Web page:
IN THOSE DAYS, Jesus decided to go to Galilee. He found Philip and said to him, “Follow me.” Now Philip was from Bethsaida, the city of Andrew and Peter. Philip found Nathanael and said to him, “We have found Him about Whom Moses in the Law and also the prophets wrote, Jesus Son of Joseph from Nazareth.” Nathanael said to Philip, “Can anything good come out of Nazareth?” Philip said to him, “Come and see.” When Jesus saw Nathanael coming toward Him, He said of him, “Here is truly an Israelite in whom there is no deceit!” Nathanael asked Jesus, “How do You know me?” Jesus answered, “I saw you under the fig tree before Philip called you.” Nathanael replied, “Rabbi, You are the Son of God! You are the King of Israel!” Jesus answered, “Do you believe because I told you that I saw you under the fig tree? You will see greater things than these.” And Jesus said to him, “Truly, I tell you, you will see heaven opened and the angels of God ascending and descending upon the Son of Man.”
"He (meaning Jesus) found Philip..." notice who is finding who here. Saint John the Evangelist is describing in this section, and in the section before it (verses 35-42) the calling of the first disciples. It wasn't they who found Him, it was the Lord Who found specific people, whom He wanted to be His disciples. In this case, it is the disciples who would form the inner circle of the disciple - the Twelve.
Notice also that Jesus "decided to go to Galilee," meaning, He was actively searching out these specific people to become His disciples.
I think this is important because this shows what kind of relationship Christ desires to have with us. A few chapters later in John's Gospel, Jesus says, "You did not choose Me, but I chose you" (John 15:16). Yes, we do react to, cooperate with, this call, but it is not us who initiates it.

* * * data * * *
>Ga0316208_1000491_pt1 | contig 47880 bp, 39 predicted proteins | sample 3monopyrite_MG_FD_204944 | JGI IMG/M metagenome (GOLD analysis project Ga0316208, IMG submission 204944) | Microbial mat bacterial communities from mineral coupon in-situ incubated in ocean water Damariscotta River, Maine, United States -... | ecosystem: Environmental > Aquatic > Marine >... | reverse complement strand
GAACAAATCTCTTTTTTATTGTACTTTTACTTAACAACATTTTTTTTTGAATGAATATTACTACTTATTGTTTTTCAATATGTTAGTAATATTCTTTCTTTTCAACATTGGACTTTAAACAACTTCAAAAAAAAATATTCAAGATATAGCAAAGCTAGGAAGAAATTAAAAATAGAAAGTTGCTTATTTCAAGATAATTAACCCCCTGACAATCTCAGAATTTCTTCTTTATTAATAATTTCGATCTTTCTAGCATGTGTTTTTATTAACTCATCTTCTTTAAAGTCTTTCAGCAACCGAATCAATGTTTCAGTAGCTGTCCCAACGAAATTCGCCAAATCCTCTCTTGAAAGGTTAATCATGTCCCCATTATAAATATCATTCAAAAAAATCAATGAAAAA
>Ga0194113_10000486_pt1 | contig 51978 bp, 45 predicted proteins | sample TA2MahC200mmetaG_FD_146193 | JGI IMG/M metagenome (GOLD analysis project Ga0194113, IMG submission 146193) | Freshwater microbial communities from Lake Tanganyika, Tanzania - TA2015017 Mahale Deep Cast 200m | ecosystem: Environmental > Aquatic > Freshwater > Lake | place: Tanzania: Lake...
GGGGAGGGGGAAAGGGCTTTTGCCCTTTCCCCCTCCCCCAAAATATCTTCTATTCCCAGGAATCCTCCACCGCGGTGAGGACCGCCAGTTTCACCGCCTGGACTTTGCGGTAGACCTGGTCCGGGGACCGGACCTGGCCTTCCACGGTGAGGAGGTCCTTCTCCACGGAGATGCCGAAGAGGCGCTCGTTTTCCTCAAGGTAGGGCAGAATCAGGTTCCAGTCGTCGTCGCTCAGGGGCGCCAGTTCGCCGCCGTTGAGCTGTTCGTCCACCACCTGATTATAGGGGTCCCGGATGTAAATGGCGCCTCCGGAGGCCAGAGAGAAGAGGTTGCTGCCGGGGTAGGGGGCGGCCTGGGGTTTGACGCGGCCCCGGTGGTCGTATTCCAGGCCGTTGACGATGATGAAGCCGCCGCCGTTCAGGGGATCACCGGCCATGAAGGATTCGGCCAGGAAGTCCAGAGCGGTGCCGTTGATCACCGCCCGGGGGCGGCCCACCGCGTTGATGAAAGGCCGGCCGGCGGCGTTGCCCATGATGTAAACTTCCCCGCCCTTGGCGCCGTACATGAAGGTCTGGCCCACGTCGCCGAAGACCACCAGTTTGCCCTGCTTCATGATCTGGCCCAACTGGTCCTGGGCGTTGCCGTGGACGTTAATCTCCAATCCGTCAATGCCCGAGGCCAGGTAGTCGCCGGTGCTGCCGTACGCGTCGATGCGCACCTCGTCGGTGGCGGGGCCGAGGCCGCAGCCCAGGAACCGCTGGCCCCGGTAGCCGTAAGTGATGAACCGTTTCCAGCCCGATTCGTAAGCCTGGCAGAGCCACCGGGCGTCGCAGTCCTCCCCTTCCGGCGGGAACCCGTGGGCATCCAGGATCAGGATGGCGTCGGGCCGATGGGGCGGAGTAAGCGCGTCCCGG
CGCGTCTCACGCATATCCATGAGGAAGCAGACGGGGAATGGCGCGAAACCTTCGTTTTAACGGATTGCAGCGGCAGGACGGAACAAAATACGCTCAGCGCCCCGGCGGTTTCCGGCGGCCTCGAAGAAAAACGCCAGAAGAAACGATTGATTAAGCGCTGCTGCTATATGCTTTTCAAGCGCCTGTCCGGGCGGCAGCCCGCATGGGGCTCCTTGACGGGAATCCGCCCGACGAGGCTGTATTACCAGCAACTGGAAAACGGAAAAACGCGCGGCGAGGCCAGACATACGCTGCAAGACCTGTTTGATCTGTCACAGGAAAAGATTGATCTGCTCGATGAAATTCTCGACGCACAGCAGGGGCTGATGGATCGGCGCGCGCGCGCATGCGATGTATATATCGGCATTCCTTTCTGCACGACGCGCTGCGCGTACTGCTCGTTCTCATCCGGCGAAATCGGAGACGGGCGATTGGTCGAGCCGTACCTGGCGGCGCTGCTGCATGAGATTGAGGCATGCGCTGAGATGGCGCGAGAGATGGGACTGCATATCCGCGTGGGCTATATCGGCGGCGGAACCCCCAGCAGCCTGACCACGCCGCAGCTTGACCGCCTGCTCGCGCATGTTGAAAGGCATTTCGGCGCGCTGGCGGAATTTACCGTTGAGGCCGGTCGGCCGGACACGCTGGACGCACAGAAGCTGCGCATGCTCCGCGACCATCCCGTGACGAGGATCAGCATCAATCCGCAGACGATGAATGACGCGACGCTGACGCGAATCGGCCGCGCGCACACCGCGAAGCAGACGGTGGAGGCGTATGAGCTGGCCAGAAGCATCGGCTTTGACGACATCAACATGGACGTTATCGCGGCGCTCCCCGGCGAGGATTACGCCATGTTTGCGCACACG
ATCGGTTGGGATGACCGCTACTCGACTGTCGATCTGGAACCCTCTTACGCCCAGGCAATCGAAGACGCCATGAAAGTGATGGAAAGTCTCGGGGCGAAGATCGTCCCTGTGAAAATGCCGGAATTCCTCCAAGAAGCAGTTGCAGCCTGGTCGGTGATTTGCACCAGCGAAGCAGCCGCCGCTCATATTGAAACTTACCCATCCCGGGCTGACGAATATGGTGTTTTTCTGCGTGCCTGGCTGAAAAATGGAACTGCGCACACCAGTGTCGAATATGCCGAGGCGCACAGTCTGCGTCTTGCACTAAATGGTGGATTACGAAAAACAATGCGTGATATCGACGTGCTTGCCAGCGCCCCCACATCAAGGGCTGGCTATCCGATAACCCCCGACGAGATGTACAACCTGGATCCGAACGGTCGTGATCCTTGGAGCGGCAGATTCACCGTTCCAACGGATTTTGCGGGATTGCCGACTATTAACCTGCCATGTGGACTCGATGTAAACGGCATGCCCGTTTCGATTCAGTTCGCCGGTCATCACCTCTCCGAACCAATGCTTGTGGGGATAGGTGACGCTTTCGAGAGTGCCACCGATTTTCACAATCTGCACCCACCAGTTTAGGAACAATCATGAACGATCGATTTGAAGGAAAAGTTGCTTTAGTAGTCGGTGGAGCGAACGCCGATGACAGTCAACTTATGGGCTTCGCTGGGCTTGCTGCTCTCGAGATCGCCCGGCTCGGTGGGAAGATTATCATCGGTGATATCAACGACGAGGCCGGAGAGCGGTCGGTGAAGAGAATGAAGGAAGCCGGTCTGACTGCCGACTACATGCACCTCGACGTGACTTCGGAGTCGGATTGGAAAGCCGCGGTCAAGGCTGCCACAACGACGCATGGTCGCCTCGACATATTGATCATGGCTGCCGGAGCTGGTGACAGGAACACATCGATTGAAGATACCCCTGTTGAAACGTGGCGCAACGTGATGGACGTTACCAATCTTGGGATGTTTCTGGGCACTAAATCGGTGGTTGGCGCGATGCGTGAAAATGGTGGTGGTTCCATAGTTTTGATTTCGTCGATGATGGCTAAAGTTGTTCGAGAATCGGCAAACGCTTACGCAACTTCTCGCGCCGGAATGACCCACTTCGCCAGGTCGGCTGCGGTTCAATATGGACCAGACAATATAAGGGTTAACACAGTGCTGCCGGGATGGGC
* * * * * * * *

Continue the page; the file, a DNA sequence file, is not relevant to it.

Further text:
And just like Jesus found the specific disciples to follow Him, He finds each and every one of us to follow Him as well. Every human being is precious for God because He created all of us, He gave us life. By this alone He "finds" us so that we would follow Him.
Even though we are found by Jesus, that does not make us His followers by default. Our cooperation with Him choosing us does.
As the Gospel lesson for the first Sunday of Great Lent, this is a good reminder to us to make sure that we, first, realize, and second, respond to being found. Great Lent is that period of time when we can look at how we respond. If we believe that we are already found by Jesus, what exactly in our actions signifies that? If we are not sure yet, what can we do to figure that out?
If we are already found, doing good works is a second nature to us, we don't even think about them. Compare your actions with those on the right hand (Matthew 25:31-46). As I mentioned in a sermon couple Sundays ago, we should not dwell on the good things we do, we should just do them. But taking inventory from time to time of what we have and have not done can also be helpful.
But if we are unsure yet whether we have been found by Jesus, we need to ask ourself, "Do I want to be found?" If the answer is no, then there is not much else to do. However, if the answer is yes, then find out what it takes to be Christ's disciple. Read the four Gospels during Lent, and the Epistles. Go to church. If there are other disciples of Christ, they are more likely than not to be in church. And pray.
Jesus is actively searching us out (that's why every human being was born), but we need to react to Him, in order to be His disciple.
For last year's reflection, click here.
Yours in the Lord,